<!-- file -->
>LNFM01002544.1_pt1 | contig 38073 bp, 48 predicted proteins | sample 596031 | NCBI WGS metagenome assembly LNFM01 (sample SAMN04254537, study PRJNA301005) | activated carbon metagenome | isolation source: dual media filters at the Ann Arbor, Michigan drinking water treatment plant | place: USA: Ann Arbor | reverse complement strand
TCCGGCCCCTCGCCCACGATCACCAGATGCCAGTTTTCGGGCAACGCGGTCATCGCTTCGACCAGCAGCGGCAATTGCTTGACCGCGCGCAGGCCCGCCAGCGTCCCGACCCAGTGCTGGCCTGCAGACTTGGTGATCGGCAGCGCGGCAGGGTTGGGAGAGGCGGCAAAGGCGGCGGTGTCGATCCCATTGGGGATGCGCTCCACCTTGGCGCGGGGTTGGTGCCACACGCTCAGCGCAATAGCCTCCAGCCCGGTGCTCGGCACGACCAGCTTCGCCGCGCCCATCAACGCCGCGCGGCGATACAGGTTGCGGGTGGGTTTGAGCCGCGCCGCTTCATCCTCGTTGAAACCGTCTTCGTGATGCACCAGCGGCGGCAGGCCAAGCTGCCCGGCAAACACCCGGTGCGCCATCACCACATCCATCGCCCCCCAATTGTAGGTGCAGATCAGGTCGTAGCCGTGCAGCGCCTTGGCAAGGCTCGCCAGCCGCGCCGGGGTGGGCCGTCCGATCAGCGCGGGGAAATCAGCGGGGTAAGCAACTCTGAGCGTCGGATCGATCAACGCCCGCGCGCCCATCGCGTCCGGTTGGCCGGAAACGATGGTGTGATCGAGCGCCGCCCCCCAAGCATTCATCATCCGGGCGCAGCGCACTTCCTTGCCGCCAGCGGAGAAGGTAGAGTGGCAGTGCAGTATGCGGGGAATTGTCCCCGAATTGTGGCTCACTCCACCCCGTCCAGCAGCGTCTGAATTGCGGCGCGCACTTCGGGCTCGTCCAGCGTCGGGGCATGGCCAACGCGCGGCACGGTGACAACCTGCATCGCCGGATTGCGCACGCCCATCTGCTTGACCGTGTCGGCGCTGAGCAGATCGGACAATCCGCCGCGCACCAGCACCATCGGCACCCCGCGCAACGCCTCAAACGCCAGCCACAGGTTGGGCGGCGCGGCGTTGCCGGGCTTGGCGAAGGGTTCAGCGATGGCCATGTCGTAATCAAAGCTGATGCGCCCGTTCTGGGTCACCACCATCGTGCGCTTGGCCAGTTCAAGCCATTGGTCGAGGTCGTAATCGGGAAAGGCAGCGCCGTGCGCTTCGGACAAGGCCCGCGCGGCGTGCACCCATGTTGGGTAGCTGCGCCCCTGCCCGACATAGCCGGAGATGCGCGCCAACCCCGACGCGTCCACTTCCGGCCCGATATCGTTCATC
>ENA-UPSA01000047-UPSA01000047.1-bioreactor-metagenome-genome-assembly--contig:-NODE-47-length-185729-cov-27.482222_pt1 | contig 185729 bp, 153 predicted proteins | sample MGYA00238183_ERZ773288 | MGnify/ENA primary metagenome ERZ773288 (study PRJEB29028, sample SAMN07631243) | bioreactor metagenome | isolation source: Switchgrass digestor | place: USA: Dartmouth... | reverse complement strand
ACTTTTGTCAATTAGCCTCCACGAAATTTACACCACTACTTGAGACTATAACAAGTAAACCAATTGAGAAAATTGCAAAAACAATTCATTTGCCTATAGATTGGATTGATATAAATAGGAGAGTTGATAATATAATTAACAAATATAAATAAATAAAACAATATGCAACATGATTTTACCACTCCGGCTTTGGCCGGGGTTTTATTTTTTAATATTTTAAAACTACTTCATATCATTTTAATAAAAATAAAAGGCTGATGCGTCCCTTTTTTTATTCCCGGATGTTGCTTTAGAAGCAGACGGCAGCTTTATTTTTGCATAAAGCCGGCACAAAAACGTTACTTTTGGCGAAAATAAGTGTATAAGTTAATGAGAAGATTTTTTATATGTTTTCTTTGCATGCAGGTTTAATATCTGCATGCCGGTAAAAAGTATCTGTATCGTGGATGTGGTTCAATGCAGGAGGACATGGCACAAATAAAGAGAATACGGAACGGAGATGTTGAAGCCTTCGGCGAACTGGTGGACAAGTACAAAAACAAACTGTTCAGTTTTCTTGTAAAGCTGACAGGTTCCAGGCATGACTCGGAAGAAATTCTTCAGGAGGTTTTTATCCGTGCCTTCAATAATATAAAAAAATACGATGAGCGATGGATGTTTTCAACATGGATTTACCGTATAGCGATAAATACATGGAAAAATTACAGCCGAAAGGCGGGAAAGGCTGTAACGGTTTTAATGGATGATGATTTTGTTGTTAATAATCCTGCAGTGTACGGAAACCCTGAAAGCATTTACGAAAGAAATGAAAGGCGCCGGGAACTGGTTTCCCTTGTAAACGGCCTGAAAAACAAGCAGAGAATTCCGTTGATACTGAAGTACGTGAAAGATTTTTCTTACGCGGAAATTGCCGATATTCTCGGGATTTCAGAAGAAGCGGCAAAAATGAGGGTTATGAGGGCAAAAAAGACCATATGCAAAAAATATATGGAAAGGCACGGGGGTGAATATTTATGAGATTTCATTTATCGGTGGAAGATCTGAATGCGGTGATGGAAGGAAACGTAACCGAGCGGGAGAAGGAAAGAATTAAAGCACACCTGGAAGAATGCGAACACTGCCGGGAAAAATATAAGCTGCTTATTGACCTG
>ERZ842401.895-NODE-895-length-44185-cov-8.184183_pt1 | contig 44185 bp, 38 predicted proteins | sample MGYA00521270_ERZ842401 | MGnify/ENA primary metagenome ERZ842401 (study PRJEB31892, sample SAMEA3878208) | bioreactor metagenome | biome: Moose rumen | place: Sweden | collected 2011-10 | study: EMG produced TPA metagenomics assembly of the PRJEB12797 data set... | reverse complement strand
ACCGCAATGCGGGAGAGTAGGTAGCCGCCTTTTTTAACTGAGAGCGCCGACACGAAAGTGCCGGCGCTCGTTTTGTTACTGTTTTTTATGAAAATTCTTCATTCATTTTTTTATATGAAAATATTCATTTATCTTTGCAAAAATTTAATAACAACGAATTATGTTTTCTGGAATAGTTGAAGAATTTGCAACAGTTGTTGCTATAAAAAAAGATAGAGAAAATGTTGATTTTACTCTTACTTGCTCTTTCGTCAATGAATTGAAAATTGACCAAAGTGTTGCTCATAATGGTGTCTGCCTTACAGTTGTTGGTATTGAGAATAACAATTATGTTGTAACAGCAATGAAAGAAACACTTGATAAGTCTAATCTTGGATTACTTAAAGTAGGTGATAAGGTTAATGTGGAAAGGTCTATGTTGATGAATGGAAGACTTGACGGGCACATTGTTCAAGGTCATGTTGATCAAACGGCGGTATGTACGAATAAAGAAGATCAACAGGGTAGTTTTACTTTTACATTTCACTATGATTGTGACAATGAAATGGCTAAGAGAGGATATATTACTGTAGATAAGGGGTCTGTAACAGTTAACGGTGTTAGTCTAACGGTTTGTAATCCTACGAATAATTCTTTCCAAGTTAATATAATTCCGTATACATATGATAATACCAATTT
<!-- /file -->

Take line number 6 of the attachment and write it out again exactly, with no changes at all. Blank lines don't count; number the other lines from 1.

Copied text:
ACCGCAATGCGGGAGAGTAGGTAGCCGCCTTTTTTAACTGAGAGCGCCGACACGAAAGTGCCGGCGCTCGTTTTGTTACTGTTTTTTATGAAAATTCTTCATTCATTTTTTTATATGAAAATATTCATTTATCTTTGCAAAAATTTAATAACAACGAATTATGTTTTCTGGAATAGTTGAAGAATTTGCAACAGTTGTTGCTATAAAAAAAGATAGAGAAAATGTTGATTTTACTCTTACTTGCTCTTTCGTCAATGAATTGAAAATTGACCAAAGTGTTGCTCATAATGGTGTCTGCCTTACAGTTGTTGGTATTGAGAATAACAATTATGTTGTAACAGCAATGAAAGAAACACTTGATAAGTCTAATCTTGGATTACTTAAAGTAGGTGATAAGGTTAATGTGGAAAGGTCTATGTTGATGAATGGAAGACTTGACGGGCACATTGTTCAAGGTCATGTTGATCAAACGGCGGTATGTACGAATAAAGAAGATCAACAGGGTAGTTTTACTTTTACATTTCACTATGATTGTGACAATGAAATGGCTAAGAGAGGATATATTACTGTAGATAAGGGGTCTGTAACAGTTAACGGTGTTAGTCTAACGGTTTGTAATCCTACGAATAATTCTTTCCAAGTTAATATAATTCCGTATACATATGATAATACCAATTT